This is delight in itself. Even beyond the delight of knowing this much more about how to please your Lord is the joy of feeling like the Holy Spirit has just whispered a new revelation in your ear. Yes, the Bible makes it clear that there really isn’t anything new under the sun, but this revelation feels new, like a special gift from God to you. There are times when this revelation will seem too radical to be right. In such times I always check it against Scripture and I usually don’t share it with many people; I simply write it down. In almost all cases, my pastor or some other minister eventually shares the same revelation, which is a tremendous confirmation of my ability to hear from God.
3They are like trees planted along the riverbank, bearing fruit each season without fail.
And here are the promises. I love how God not only tells us what we need to do to be pleasing to Him, but promises wonderful gifts to those who strive to do those things.
He says we will be like trees planed along the riverbank. I live in an area with many rivers and know well that it is the trees planted on the riverbank that are healthiest. Hardly ever suffering drought, they grow tall and strong. All things being equal, they produce fruit in season without fail and the fruit is excellent. Oh, let this always be me! It is my desire to continually produce the fruit of the Spirit as well as the other fruit that brings glory to God and expands His kingdom. This being my desire, I must certainly go back and pay special attention to verses one and two.
Their leaves never wither,
God marked this section with a spiritual highlighter years ago, bringing these specific words to my attention one evening during prayer. He had been speaking to me loudly about age, and about how it should and should not affect me, pointing out certain passages and saying, “This has to do with age, Tammy.” He said these words again when we reached this verse. “Their leaves never wither.” Again, as is true so much of the time, I’d spent years of my life reading the words without paying real attention to what they were saying. (Of course, until I turned forty I had little reason to care in this case.) The leaves withering on a tree is one of the things that mark the passing of time, an effect of age and environment. If a tree’s leaves don’t wither, we lose one of the signs of the changing of the seasons. Those who love a beautiful autumn display might be distressed by such an occurrence, but anyone transitioning into what is commonly referred to as the autumn of her life would greatly appreciate entering this time without showing any physical signs of age and the effects of environmental conditions.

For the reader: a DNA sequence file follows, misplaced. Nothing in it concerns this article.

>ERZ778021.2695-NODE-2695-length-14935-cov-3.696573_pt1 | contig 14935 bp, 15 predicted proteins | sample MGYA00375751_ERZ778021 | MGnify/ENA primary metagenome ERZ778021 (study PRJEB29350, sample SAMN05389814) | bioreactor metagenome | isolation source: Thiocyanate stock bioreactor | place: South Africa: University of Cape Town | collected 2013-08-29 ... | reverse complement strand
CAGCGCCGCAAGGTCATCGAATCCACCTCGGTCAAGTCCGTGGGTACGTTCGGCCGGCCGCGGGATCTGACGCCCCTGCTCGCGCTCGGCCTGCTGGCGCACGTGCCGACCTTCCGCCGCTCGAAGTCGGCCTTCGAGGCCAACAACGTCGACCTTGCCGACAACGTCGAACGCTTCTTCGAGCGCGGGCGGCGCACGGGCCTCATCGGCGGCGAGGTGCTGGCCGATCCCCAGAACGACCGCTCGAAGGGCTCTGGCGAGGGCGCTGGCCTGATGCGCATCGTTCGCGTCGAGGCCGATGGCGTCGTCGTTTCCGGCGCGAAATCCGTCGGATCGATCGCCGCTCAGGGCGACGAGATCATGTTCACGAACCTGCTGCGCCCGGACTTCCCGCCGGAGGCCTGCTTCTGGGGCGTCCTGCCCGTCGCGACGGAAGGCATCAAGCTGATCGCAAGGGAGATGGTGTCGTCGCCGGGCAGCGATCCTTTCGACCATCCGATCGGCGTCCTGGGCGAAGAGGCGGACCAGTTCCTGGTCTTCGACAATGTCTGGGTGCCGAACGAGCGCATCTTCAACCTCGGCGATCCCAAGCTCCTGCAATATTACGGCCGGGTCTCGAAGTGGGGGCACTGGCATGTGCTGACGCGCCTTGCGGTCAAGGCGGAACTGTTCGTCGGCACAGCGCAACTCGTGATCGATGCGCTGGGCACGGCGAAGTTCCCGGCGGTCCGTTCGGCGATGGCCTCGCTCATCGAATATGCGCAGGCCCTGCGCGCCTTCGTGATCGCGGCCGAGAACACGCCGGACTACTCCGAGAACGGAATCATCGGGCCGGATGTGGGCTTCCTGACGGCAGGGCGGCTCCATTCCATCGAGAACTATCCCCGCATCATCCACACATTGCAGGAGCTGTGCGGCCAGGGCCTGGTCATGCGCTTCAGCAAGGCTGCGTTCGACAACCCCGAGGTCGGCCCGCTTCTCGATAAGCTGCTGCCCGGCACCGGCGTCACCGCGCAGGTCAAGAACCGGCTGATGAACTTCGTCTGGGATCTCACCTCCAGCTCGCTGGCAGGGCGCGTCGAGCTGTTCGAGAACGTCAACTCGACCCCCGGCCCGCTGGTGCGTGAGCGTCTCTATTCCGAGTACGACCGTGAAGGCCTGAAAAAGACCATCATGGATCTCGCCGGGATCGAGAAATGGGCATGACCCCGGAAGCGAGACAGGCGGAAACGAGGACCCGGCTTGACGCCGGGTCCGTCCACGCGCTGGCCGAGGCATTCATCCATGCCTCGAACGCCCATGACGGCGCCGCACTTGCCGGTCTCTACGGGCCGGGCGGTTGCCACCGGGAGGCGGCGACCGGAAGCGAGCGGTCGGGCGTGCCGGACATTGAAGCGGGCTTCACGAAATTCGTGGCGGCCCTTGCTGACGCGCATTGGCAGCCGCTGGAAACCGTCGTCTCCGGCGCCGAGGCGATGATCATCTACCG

The more God shows me on this topic, the more convinced I become that His perfect plan for us is that our bodies and minds continue to function perfectly until the day we give up this life for the next. I know it’s possible, because many have walked out the evidence, living this life fully until its end. The challenge is in overcoming the reality that surrounds us, the expectation that says, “Now, you know this is what happens as you get older.” I contend, however, that God’s truth is higher than reality and Psalm 91:4 says that His truth is my shield and buckler. His truth has the power to defend me from reality as long as I do what I must do – be fully persuaded of this truth, and be a good steward of the body and mind He has given me. Am I there yet? Not even, especially where being a good steward of my body is concerned, but I am working on it.
and in all they do, they prosper.
Here we have seven words that would, should, make anyone sit up and take notice. After all, who doesn’t want prosperity? I know there are those who have concerns about “the prosperity message,” but a careful study of Scripture shows that prosperity is God’s desire for us. How, then, could we excuse denying Him the right to give it?
Mention the word “prosper” and most seem to think of money, but according to this verse we are to prosper in all we do. Yes, we are to prosper in our businesses, but we should also prosper physically and mentally as I mentioned in my notes on the last phrase. Too, we should prosper in parenting, relationships, ministry…in every thing we do. Since God has said that if I do all he talks about in verses one and two then this prosperity will happen, I cannot help but conclude that it is my fault if I am walking out those two verses and still not prospering in all I do. I must be doing something to put a wall up between me and the prosperity God wants for me. What is that wall made of? Unbelief is the most obvious thing, and I can think of a few other possibilities as well. It is my mission to seek and destroy those things so that I may walk in the fullness of what God has made available to me.
4But this is not true of the wicked. They are like worthless chaff, scattered by the wind. 5They will be condemned at the time of judgment. Sinners will have no place among the godly. 6For the LORD watches over the path of the godly, but the path of the wicked leads to destruction.
I seldom include verses such as these in my written mediations, because my intent is to concentrate on what I need to do and ensure that these verses can never apply to me. It is sad to think of these verses when they apply to specific people I know. Put in a name where it mentions the wicked, see what happens to the wicked and all that they lose, and you are more motivated to reach out to that person, to help them find the light. I don’t want anyone to be worthless chaff, scattered on the wind. I want no one condemned. I want everyone to have God watching over their paths.